Learning from Lolita, a lecture by Chelsey Shannon

Chelsey+Shannon+presented+her+Lolita+lecture+on+Tuesday%2C+Feb.+5+to+a+full+capacity+audience%2C+discussing+readers%E2%80%99+responsibility+in+approaching+the+text.
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Learning from Lolita, a lecture by Chelsey Shannon

Chelsey Shannon presented her Lolita lecture on Tuesday, Feb. 5 to a full capacity audience, discussing readers’ responsibility in approaching the text.

Chelsey Shannon presented her Lolita lecture on Tuesday, Feb. 5 to a full capacity audience, discussing readers’ responsibility in approaching the text.

Photo by Demi Guillory

Chelsey Shannon presented her Lolita lecture on Tuesday, Feb. 5 to a full capacity audience, discussing readers’ responsibility in approaching the text.

Photo by Demi Guillory

Photo by Demi Guillory

Chelsey Shannon presented her Lolita lecture on Tuesday, Feb. 5 to a full capacity audience, discussing readers’ responsibility in approaching the text.

Demi Guillory, Reporter

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UNO MFA candidate Chelsey Shannon stood before a packed, standing-room only audience in LA 197 on Tuesday, Feb. 5. There, she presented her lecture entitled “Learning from Lolita.” Anticipation for the afternoon talk was evident: students and faculty kept piling in until the lecture began promptly at 12:30.

Shannon started by reading from a 1997 Vanity Fair quote on the cover of that year’s edition of the novel: “‘Lolita,’ the only convincing love story of our century,” it promises. Audible gasps and timid laughter filled the captivated room, suggesting some of the audience had prior knowledge of the controversial novel.

The 1955 novel by Vladimir Nabokov tells a story of Humbert Humbert, a man who is dangerously infatuated with his 12-year-old stepdaughter, Dolores Haze. His obsession eventually leads to illegal sexual engagement with “Lolita,” his private name for her. Shannon summarized the story in one definitive sentence: “It is a story about child abuse and a society that facilitates it.”

Nabokov’s story had a lasting influence on popular culture that “many writers only dream” of having, Shannon explained. Pop culture has found inspiration in the image of Lolita in a variety of ways. Shannon referred to examples from the music of Lana Del Ray to the Lolita “fashion subculture in Japan, modeled off 18th- and 19th-century European children’s clothing to the baby-doll styles of the early 1990s,” she said.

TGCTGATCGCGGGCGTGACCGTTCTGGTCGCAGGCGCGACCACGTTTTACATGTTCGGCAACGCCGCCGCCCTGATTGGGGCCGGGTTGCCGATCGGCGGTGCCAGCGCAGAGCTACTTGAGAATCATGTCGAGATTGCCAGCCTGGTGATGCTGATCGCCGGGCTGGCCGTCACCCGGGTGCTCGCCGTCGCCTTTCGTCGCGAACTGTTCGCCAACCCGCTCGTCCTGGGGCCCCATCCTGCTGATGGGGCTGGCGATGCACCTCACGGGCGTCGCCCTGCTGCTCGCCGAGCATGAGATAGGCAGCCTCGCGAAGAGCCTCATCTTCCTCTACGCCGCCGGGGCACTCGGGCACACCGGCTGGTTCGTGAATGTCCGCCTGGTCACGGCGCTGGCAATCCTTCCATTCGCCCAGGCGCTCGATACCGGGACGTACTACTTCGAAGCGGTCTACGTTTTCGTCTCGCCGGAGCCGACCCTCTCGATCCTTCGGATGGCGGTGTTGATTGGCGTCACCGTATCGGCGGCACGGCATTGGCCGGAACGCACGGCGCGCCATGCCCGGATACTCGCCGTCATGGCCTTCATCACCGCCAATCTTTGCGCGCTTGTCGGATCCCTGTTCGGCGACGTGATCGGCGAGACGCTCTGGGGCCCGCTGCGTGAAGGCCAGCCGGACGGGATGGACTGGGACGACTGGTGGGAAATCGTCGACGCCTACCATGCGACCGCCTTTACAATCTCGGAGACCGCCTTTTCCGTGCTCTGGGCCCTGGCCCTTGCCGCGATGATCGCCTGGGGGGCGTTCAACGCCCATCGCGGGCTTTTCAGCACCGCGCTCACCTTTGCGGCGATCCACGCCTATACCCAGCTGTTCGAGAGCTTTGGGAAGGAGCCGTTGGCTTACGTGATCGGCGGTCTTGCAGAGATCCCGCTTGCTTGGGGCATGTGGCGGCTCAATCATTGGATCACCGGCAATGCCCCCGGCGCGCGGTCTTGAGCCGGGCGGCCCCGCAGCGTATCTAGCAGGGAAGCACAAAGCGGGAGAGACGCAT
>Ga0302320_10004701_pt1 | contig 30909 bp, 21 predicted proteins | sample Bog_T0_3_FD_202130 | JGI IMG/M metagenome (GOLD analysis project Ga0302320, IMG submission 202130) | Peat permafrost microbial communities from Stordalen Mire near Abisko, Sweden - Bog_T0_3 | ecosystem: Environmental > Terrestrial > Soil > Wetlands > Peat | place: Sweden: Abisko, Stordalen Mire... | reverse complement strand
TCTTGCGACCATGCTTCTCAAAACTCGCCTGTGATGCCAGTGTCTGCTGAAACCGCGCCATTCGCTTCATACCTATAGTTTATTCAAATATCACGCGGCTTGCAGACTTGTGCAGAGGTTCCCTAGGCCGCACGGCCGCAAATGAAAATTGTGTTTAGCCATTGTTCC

Much of her lecture was focused less on Lolita’s cultural presence and more on the neglect of readers who fail to recognize the gravity of its subject matter. As Shannon, in her “unprofessional but ardent opinion” put it, readers have “smothered” Lolita’s flame since it was published in 1955. Readers have “failed to take the dynamite of Lolita and use it to blow up our status quo,” she said.

Shannon argued that the book’s success stems from not the story, but Nabokov’s writing and “glorious” use of language. Readers become so engrossed with the writing that they lose their focus on the story. They tend to forget that the story is Humbert’s “confessional account of his abuse to Dolores” and that failing to read the text actively “plays right into the narrator’s objectionable hands,” stated Shannon.

The story may be fictional, but it is based on the reality that many children and teenagers have long been exposed to adult sexuality. Shannon cites a 2014 study that revealed “50 percent of women begin to experience street-based sexual harassment by age 17 or younger.” Another study found that roughly 11 percent of underage girls are abused or assaulted by adults, according to Rape, Abuse, and Incest National Network (RAINN). Shannon noted that this compares to just under 2 percent of boys, and that the real numbers could be “even higher” considering not all cases are reported.

Shannon doesn’t discourage anyone from appreciating the novel’s literary beauty—the book is still one of her favorites. But she strongly encourages readers, using Nabokov’s words, to be a “wise, staunch and sensitive” reader. “It would be disingenuous to consider her a mere fictional character, irrelevant to legions of girls navigating a very real, very noxious culture,” Shannon said.

The lecture ended with a resounding round of applause and a declaration that even ambiguous artifacts like Lolita “can do the deep, restorative work we collectively need, provided we are brave enough to face the bliss,” Shannon concluded.

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